Skijoring: the extreme winter equestrian sport

Are you brave enough to try this horse-powered form of skiing?


Looking for a new way to spend time with your horse during the winter?  Welcome to skijoring, a winter sport that combines the thrill of skiing with the fun of equestrian.

Skijoring originated in Scandinavia, orginally as a mode of winter transportation. Today it is a recreational sport, often done with dogs providing the pull. In canine skijoring, the human has regular cross-country skiing equipment, including poles, and wears a belt attached to a dog harness.  In equestrian skijoring, the human wears skis and holds tug lines attached to the horse’s harness.

In some versions, the skijorer holds long reins for steering. Think ground driving on skis. Skijoring races are serious business in parts of Europe, where horses wearing special winter shoes gallop around a snowy track, pulling their drivers at remarkable speeds. In North America a popular variation is to have a rider on the horse while the skijorer holds a line attached to the saddle horn. With this western twist on the Scandinavian sport, skijorers compete behind galloping horses, steering themselves over sizable jumps.

If you’re not an adrenaline junkie, you can still enjoy skijoring. At a slower pace, skijoring is a good way to provide your horse with some winter activity while giving you a chance to get outside the arena. Of course, strapping on some skis and putting yourself at the mercy of your horse is not something to do without proper instruction, or with a horse who is not accustomed to being driven. As with any winter workout, make sure your horse has appropriate footwear for working in potentially slippery conditions, and remember that trotting through the snow is a lot more work for your horse than trotting on flat ground, so don’t overdo it.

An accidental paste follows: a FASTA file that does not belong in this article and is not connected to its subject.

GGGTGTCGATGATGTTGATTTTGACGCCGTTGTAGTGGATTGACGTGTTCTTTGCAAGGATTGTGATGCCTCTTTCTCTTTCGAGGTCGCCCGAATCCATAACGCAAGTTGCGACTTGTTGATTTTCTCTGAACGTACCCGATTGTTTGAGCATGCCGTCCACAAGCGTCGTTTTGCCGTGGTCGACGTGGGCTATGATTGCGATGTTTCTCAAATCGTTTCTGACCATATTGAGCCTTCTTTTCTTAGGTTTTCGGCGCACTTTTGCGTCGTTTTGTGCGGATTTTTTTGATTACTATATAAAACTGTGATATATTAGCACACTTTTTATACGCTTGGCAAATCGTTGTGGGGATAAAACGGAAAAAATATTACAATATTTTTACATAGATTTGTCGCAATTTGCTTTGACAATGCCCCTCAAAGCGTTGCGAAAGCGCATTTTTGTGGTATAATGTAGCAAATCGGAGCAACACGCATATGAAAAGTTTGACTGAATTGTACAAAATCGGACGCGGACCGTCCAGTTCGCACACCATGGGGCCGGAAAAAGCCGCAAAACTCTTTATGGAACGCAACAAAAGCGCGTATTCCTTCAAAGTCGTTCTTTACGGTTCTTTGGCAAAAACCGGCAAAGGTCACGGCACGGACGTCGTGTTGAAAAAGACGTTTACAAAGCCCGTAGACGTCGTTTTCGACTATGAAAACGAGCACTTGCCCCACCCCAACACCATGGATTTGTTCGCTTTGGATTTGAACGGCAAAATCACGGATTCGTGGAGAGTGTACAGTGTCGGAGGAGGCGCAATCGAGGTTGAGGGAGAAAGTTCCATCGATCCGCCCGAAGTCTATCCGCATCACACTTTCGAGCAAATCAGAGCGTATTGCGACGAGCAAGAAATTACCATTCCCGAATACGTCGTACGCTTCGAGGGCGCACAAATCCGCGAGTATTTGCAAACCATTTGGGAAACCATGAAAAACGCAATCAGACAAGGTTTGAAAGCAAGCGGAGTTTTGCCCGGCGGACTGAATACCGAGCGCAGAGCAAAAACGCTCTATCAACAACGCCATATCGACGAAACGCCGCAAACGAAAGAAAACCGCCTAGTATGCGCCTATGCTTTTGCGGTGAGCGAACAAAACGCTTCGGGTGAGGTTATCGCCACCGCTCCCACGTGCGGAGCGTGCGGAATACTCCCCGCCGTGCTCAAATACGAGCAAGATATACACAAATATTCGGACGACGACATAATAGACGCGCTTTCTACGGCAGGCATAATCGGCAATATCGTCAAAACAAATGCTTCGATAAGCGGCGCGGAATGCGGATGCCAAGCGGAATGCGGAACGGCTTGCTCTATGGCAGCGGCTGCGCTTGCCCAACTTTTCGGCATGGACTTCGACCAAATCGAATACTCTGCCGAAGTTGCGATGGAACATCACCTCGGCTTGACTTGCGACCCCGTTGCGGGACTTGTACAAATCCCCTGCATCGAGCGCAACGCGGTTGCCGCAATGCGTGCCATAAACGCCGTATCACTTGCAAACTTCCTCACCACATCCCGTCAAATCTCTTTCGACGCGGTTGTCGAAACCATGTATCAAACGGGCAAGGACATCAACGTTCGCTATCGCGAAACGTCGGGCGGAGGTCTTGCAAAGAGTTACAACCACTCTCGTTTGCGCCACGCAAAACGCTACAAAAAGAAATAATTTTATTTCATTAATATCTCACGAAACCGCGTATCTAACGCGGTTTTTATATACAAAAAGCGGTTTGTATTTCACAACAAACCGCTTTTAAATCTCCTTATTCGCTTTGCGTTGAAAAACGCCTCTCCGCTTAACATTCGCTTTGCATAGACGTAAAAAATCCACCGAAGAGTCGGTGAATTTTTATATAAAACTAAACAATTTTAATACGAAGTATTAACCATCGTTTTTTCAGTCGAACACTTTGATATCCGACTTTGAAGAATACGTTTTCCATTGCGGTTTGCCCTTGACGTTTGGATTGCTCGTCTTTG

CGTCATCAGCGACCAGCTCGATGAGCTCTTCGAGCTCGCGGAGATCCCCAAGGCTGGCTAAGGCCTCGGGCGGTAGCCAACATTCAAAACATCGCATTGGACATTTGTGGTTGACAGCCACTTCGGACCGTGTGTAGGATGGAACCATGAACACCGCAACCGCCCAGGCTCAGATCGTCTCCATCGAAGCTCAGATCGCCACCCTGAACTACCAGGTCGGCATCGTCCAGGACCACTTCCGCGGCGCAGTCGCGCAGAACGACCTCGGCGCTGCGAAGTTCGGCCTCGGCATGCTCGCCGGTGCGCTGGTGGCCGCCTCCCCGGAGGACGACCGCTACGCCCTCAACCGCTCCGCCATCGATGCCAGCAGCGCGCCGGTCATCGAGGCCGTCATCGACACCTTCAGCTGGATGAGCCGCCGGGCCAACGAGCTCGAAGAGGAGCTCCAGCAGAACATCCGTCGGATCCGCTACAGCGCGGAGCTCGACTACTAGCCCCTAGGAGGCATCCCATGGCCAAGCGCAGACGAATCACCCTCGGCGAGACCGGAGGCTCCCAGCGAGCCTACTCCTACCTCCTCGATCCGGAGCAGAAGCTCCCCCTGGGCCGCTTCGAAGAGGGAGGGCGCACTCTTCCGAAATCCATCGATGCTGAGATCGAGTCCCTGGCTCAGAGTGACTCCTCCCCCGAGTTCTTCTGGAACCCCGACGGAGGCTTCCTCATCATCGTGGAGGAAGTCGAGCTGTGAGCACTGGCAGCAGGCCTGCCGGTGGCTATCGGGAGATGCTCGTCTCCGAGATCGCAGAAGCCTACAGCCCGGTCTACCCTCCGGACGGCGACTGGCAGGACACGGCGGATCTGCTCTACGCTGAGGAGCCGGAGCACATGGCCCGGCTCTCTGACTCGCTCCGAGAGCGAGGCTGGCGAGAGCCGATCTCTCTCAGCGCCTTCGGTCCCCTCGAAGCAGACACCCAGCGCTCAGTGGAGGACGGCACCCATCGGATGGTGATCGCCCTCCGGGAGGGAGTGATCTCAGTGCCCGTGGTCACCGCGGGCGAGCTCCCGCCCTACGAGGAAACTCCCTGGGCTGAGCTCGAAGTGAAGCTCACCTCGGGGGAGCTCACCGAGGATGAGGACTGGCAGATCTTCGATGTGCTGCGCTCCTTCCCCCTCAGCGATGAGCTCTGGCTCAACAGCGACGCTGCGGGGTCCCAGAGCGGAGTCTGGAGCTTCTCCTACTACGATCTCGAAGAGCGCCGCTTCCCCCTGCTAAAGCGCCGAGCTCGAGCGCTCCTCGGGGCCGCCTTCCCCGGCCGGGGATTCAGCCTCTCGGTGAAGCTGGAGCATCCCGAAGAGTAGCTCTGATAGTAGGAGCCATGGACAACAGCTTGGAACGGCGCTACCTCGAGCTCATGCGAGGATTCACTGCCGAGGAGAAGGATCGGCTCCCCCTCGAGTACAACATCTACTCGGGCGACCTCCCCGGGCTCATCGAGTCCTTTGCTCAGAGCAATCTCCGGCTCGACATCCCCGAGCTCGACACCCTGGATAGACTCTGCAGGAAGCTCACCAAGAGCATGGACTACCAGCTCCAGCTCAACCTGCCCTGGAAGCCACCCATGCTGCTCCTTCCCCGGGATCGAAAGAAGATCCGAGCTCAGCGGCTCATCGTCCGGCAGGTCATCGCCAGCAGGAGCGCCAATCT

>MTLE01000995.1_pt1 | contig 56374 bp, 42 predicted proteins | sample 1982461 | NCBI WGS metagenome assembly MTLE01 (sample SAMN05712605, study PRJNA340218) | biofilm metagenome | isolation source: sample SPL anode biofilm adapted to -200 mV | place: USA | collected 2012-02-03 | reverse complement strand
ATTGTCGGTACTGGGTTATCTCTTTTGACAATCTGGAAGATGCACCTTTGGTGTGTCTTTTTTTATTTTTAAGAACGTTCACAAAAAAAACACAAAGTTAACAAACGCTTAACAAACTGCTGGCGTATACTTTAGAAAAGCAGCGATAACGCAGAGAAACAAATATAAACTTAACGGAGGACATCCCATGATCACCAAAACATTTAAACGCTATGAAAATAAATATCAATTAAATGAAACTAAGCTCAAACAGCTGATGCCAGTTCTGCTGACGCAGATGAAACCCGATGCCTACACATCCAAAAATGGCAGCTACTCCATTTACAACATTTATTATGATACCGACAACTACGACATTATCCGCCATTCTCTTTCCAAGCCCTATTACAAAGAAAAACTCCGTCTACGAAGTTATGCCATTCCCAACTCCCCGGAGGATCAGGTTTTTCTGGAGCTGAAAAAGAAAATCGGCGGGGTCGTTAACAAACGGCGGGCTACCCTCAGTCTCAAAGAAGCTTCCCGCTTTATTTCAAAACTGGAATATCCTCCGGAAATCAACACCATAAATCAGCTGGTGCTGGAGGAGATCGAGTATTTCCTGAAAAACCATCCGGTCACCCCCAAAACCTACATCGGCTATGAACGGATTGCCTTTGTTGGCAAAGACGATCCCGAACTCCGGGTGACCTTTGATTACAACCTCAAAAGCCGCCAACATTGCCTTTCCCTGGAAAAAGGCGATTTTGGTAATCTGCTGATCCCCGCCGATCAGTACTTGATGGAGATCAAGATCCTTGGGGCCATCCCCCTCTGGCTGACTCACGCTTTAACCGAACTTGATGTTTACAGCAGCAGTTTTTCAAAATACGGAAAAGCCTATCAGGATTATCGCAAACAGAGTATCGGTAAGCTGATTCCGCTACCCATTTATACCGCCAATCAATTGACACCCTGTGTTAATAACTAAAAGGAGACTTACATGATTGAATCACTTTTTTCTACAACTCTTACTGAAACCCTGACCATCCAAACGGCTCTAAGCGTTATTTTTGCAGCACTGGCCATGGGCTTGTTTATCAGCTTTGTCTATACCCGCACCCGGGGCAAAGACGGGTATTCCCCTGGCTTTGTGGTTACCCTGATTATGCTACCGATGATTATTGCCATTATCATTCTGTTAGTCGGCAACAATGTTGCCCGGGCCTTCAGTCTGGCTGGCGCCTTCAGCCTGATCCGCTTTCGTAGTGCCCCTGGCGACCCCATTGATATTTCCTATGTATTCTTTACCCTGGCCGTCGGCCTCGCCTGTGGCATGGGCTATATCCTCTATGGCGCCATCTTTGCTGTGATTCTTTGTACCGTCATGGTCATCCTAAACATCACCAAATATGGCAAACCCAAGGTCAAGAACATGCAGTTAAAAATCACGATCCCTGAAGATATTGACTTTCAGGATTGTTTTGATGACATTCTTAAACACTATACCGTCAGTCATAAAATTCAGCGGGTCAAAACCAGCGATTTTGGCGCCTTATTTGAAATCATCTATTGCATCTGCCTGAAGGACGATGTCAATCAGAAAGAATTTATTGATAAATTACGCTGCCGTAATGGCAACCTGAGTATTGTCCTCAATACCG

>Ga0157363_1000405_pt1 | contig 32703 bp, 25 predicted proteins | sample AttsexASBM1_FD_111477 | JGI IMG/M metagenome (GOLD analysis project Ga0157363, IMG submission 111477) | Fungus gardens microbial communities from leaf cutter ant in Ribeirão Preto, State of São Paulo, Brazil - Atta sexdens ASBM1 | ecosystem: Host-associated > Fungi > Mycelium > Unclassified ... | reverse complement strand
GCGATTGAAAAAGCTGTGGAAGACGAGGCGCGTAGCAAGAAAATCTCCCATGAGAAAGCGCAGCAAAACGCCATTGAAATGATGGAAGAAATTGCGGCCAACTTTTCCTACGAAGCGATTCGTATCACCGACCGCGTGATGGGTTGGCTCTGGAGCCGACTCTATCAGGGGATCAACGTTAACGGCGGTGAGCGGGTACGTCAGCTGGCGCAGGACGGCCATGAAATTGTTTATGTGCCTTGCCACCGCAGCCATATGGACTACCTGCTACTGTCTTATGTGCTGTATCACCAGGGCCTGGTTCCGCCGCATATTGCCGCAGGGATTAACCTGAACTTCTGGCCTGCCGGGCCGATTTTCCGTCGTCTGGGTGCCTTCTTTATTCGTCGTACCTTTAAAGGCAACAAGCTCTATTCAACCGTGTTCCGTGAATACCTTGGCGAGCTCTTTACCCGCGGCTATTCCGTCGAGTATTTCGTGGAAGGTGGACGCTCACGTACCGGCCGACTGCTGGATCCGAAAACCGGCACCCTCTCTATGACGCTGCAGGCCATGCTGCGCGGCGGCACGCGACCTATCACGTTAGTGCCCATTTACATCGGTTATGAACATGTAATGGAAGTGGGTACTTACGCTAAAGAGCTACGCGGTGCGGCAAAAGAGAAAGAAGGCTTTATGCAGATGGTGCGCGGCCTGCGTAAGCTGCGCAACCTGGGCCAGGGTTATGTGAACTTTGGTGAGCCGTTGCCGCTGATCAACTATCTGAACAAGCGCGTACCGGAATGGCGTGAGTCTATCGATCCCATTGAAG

Now, grab a mug of hot chocolate and enjoy some videos of skijoring in action.

Skijoring at Bowers Farm in Leadville, Colorado


2009 Skijoring Competition in Whitefish, Montana



To learn more about the sport of skijoring, check out these sites:

North American Ski Joring Association

Northeast Ski Joring Assocation

Association Skijoering (France)

The Skijorer’s Source

Check out more fun videos from on our video page.


  1. Weeehooo! Looks like something FUN to try during our LONG winters in Wisconsin!! I think I’d opt for a nice sled instead of skiis though!

  2. My mom used to do skijoring when I was little. I thought it was so… cool, and I still do. She gave it up when my brother and I were little, and a few years later her big horse died, but maybe someday I can convince her to do it again with me.

  3. Hi, can someone tell me where to buy the horse harness, tug lines and reins for skijoring. I must try this absolutely. Any volunteers to catch my horse 🙂 ?

  4. My Sister and I did this back in the 70’s. She would saddle up and we used a lariet on the horn and back to me, I did the skiing and she did the towing on my Quarter Horse Palomino Bummer! Even made a jump to go up and over, me not the horse!


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